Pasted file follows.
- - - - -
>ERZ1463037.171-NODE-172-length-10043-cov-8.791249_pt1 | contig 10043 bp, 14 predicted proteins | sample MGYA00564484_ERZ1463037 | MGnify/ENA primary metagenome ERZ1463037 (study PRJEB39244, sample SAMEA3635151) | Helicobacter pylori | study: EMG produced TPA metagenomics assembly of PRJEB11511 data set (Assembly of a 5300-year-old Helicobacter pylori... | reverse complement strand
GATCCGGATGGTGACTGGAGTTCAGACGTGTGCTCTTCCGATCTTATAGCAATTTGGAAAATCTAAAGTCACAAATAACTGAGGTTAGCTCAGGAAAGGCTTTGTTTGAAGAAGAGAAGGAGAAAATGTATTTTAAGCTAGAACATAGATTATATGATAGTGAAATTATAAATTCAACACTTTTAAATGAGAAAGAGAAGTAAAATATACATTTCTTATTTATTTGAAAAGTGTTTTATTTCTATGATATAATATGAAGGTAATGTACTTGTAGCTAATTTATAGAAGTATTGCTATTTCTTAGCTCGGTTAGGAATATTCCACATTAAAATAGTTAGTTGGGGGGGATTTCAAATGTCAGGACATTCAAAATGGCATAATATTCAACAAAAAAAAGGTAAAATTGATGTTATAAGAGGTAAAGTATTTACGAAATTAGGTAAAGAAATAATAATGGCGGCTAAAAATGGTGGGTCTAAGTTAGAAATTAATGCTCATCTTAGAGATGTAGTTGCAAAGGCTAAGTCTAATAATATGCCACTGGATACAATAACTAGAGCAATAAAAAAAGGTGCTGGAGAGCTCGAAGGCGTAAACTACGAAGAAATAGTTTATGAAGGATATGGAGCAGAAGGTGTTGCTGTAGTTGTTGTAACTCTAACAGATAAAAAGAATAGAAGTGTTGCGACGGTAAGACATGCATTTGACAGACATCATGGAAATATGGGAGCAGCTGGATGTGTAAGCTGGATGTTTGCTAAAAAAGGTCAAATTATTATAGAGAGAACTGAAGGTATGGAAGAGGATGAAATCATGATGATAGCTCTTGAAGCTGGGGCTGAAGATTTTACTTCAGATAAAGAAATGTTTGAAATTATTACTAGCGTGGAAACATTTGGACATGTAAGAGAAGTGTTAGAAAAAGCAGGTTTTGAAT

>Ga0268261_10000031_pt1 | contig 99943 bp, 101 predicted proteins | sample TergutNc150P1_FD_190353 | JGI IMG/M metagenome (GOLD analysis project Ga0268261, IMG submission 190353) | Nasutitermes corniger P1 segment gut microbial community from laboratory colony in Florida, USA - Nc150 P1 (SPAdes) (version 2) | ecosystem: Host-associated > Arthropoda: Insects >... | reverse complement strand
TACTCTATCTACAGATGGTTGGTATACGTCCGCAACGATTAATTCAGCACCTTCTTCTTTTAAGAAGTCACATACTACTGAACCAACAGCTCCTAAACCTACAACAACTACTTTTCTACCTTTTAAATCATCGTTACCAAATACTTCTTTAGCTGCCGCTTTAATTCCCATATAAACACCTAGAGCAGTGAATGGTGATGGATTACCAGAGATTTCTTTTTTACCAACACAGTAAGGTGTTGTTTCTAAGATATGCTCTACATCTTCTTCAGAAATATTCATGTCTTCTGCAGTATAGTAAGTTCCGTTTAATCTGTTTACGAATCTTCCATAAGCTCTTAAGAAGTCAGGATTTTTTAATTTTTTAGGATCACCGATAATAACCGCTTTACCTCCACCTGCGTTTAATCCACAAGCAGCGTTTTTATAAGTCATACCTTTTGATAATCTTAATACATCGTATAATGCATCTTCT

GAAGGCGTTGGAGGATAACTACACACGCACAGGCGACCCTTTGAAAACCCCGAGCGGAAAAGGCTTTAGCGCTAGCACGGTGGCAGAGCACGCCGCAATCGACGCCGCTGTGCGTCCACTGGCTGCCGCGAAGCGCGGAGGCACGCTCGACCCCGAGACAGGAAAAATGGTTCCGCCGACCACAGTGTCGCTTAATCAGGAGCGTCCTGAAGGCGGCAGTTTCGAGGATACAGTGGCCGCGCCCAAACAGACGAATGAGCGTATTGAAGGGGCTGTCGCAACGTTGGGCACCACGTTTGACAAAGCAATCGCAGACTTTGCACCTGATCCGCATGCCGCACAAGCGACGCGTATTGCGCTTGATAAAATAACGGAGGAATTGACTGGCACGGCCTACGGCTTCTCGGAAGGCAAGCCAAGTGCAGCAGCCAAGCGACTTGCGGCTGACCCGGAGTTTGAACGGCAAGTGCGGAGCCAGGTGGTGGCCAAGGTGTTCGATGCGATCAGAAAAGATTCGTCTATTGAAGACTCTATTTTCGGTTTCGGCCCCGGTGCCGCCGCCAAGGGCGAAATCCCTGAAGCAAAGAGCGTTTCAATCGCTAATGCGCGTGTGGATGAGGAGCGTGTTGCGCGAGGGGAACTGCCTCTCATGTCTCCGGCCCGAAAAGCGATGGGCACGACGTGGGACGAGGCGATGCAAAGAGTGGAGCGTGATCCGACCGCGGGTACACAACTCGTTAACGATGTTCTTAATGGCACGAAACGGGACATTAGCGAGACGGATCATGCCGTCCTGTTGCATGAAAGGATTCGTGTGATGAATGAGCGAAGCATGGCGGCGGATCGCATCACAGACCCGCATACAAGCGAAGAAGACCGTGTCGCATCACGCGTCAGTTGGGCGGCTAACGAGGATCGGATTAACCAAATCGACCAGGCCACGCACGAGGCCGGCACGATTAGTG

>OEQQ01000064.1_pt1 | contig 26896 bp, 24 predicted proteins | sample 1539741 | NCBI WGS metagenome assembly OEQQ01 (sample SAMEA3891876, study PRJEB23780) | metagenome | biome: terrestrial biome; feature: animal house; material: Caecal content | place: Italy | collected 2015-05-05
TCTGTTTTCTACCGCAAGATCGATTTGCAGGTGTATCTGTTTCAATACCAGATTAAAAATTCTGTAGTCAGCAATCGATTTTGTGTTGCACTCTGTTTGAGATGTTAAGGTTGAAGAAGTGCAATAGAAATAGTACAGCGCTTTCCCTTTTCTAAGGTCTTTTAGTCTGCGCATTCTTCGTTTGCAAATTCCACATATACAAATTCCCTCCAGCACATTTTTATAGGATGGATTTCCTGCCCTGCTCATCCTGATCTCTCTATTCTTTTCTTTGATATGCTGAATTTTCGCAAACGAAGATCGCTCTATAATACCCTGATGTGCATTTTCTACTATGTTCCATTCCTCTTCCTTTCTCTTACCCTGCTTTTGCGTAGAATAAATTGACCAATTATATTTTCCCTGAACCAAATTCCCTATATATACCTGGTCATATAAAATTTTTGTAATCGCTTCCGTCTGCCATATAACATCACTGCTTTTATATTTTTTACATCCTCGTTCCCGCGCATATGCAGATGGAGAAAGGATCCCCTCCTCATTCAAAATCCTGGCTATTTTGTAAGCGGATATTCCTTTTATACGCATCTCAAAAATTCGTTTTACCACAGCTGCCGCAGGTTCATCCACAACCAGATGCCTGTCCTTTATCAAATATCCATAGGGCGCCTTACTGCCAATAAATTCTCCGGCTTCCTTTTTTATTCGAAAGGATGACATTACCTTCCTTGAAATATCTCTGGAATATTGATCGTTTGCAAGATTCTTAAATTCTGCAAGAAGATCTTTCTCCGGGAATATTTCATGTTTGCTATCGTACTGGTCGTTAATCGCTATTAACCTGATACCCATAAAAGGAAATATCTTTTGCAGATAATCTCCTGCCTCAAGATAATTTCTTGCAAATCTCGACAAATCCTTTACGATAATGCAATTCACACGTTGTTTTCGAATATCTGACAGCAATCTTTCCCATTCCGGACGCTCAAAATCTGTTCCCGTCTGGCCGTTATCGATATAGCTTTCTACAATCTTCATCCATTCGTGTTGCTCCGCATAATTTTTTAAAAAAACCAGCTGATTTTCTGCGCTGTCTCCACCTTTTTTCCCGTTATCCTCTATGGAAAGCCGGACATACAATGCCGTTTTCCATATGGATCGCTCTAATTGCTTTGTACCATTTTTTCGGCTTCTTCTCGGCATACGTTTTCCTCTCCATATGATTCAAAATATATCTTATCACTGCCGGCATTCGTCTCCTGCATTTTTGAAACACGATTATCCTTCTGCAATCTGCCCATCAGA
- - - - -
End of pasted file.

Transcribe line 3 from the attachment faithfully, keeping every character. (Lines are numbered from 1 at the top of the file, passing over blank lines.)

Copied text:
>Ga0268261_10000031_pt1 | contig 99943 bp, 101 predicted proteins | sample TergutNc150P1_FD_190353 | JGI IMG/M metagenome (GOLD analysis project Ga0268261, IMG submission 190353) | Nasutitermes corniger P1 segment gut microbial community from laboratory colony in Florida, USA - Nc150 P1 (SPAdes) (version 2) | ecosystem: Host-associated > Arthropoda: Insects >... | reverse complement strand